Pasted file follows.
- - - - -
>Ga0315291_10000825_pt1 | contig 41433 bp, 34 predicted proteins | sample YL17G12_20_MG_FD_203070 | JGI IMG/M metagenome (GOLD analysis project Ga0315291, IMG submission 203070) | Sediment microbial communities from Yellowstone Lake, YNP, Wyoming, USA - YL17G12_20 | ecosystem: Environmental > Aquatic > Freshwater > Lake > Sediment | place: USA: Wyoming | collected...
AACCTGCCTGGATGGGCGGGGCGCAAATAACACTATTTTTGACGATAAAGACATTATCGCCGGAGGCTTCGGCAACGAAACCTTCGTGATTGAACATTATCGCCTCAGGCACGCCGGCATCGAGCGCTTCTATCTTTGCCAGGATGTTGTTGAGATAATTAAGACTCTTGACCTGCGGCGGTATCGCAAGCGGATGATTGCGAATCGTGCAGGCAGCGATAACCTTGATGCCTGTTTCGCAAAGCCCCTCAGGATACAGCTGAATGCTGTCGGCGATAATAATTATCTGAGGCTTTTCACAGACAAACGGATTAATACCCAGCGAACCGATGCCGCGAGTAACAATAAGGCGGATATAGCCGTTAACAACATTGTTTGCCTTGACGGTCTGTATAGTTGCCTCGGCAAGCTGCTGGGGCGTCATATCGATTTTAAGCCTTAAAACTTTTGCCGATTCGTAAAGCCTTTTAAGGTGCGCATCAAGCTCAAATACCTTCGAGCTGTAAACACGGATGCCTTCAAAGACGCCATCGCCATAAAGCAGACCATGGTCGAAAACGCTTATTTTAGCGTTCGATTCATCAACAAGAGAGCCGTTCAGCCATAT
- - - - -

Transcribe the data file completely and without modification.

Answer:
>Ga0315291_10000825_pt1 | contig 41433 bp, 34 predicted proteins | sample YL17G12_20_MG_FD_203070 | JGI IMG/M metagenome (GOLD analysis project Ga0315291, IMG submission 203070) | Sediment microbial communities from Yellowstone Lake, YNP, Wyoming, USA - YL17G12_20 | ecosystem: Environmental > Aquatic > Freshwater > Lake > Sediment | place: USA: Wyoming | collected...
AACCTGCCTGGATGGGCGGGGCGCAAATAACACTATTTTTGACGATAAAGACATTATCGCCGGAGGCTTCGGCAACGAAACCTTCGTGATTGAACATTATCGCCTCAGGCACGCCGGCATCGAGCGCTTCTATCTTTGCCAGGATGTTGTTGAGATAATTAAGACTCTTGACCTGCGGCGGTATCGCAAGCGGATGATTGCGAATCGTGCAGGCAGCGATAACCTTGATGCCTGTTTCGCAAAGCCCCTCAGGATACAGCTGAATGCTGTCGGCGATAATAATTATCTGAGGCTTTTCACAGACAAACGGATTAATACCCAGCGAACCGATGCCGCGAGTAACAATAAGGCGGATATAGCCGTTAACAACATTGTTTGCCTTGACGGTCTGTATAGTTGCCTCGGCAAGCTGCTGGGGCGTCATATCGATTTTAAGCCTTAAAACTTTTGCCGATTCGTAAAGCCTTTTAAGGTGCGCATCAAGCTCAAATACCTTCGAGCTGTAAACACGGATGCCTTCAAAGACGCCATCGCCATAAAGCAGACCATGGTCGAAAACGCTTATTTTAGCGTTCGATTCATCAACAAGAGAGCCGTTCAGCCATAT